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President Obama Sets Iraq withdrawal Timetable

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President Obama Sets Iraq withdrawal Timetable

Photo: Logan Mock-Bunting/Getty Images

On my first full day in office, I directed my national security team to undertake a comprehensive review of our strategy in Iraq to determine the best way to strengthen that foundation, while strengthening American national security.

I have listened to my Secretary of Defense, the Joint Chiefs of Staff, and commanders on the ground. We have acted with careful consideration of events on the ground; with respect for the security agreements between the United States and Iraq; and with a critical recognition that the long-term solution in Iraq must be political – not military. Because the most important decisions that have to be made about Iraq’s future must now be made by Iraqis.

America MUST Focus on More than Iraq

We have also taken into account the simple reality that America can no longer afford to see Iraq in isolation from other priorities:

  • we face the challenge of refocusing on Afghanistan and Pakistan;
  • of relieving the burden on our military; and
  • of rebuilding our struggling economy
... and these are challenges that we will meet.

Today, I can announce that our review is complete, and that the United States will pursue a new strategy to end the war in Iraq through a transition to full Iraqi responsibility.

This strategy is grounded in a clear and achievable goal shared by the Iraqi people and the American people: an Iraq that is sovereign, stable, and self-reliant.

To achieve that goal: We will work to promote an Iraqi government that is just, representative, and accountable, and that provides neither support nor safe-haven to terrorists.

We will help Iraq build new ties of trade and commerce with the world.

And we will forge a partnership with the people and government of Iraq that contributes to the peace and security of the region.

What America Will Not Do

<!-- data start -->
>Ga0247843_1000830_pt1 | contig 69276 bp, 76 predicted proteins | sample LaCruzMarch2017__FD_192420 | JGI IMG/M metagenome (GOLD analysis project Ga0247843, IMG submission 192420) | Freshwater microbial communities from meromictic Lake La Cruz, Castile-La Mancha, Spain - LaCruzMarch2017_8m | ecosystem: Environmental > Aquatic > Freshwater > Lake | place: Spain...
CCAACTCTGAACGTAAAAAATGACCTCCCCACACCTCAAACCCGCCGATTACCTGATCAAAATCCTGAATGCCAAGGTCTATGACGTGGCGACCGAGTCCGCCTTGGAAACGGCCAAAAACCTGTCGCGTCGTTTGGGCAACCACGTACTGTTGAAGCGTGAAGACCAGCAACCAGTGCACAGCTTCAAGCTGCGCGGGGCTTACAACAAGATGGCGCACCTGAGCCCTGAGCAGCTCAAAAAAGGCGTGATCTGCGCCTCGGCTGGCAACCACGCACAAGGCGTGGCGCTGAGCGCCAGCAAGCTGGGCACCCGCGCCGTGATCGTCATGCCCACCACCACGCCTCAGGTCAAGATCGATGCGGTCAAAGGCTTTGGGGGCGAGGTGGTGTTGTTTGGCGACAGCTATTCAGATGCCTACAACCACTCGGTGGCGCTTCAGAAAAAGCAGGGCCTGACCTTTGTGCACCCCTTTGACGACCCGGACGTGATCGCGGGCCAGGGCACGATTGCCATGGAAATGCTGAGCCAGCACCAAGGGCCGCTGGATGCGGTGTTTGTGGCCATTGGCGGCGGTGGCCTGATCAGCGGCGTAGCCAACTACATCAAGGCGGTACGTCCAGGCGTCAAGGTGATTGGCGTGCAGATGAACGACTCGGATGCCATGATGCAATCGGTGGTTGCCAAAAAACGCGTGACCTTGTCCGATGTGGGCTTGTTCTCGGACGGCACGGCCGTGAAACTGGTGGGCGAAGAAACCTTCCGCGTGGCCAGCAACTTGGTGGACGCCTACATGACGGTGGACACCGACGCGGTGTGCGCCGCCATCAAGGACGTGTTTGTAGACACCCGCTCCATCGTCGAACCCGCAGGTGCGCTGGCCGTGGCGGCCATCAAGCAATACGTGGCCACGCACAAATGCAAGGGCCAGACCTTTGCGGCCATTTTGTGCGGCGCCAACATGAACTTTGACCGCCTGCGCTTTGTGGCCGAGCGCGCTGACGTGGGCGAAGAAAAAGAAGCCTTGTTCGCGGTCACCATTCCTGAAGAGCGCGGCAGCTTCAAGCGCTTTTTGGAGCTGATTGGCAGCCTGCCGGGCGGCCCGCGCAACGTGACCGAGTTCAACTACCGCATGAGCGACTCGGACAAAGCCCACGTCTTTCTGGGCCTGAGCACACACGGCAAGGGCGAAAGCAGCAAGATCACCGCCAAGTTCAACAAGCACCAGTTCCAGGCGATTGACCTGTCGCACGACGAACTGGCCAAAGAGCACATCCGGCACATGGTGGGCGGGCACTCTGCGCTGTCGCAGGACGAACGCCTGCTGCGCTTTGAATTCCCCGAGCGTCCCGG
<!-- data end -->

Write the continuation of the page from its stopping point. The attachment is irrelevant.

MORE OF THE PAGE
What we will not do is let the pursuit of the perfect stand in the way of achievable goals:

  • We cannot rid Iraq of all who oppose America or sympathize with our adversaries.
  • We cannot police Iraq’s streets until they are completely safe, nor stay until Iraq’s union is perfected.
  • We cannot sustain indefinitely a commitment that has put a strain on our military, and will cost the American people nearly a trillion dollars.
America’s men and women in uniform have fought block by block, province by province, year after year, to give the Iraqis this chance to choose a better future. Now, we must ask the Iraqi people to seize it.

Part One - Obama Strategy in Iraq

The first part of this strategy is therefore the responsible removal of our combat brigades from Iraq.

Withdrawal of U.S. Combat Troops by Aug 31, 2010

As a candidate for President, I made clear my support for a timeline of 16 months to carry out this drawdown, while pledging to consult closely with our military commanders upon taking office to ensure that we preserve the gains we’ve made and protect our troops.

Those consultations are now complete, and I have chosen a timeline that will remove our combat brigades over the next 18 months.

Let me say this as plainly as I can: by August 31, 2010, our combat mission in Iraq will end.

As we carry out this drawdown, my highest priority will be the safety and security of our troops and civilians in Iraq. We will proceed carefully, and I will consult closely with my military commanders on the ground and with the Iraqi government.

There will surely be difficult periods and tactical adjustments. But our enemies should be left with no doubt: this plan gives our military the forces and the flexibility they need to support our Iraqi partners, and to succeed.

After Withdrawal, Supporting the Iraqi Government

After we remove our combat brigades, our mission will change from combat to supporting the Iraqi government and its Security Forces as they take the absolute lead in securing their country.

As I have long said, we will retain a transitional force to carry out three distinct functions:

  • training, equipping, and advising Iraqi Security Forces as long as they remain non-sectarian;
  • conducting targeted counter-terrorism missions; and
  • protecting our ongoing civilian and military efforts within Iraq.
Initially, this force will likely be made up of 35,000-50,000 U.S. troops.

Through this period of transition, we will carry out further redeployments. And under the Status of Forces Agreement with the Iraqi government, I intend to remove all U.S. troops from Iraq by the end of 2011.

We will complete this transition to Iraqi responsibility, and we will bring our troops home with the honor that they have earned.

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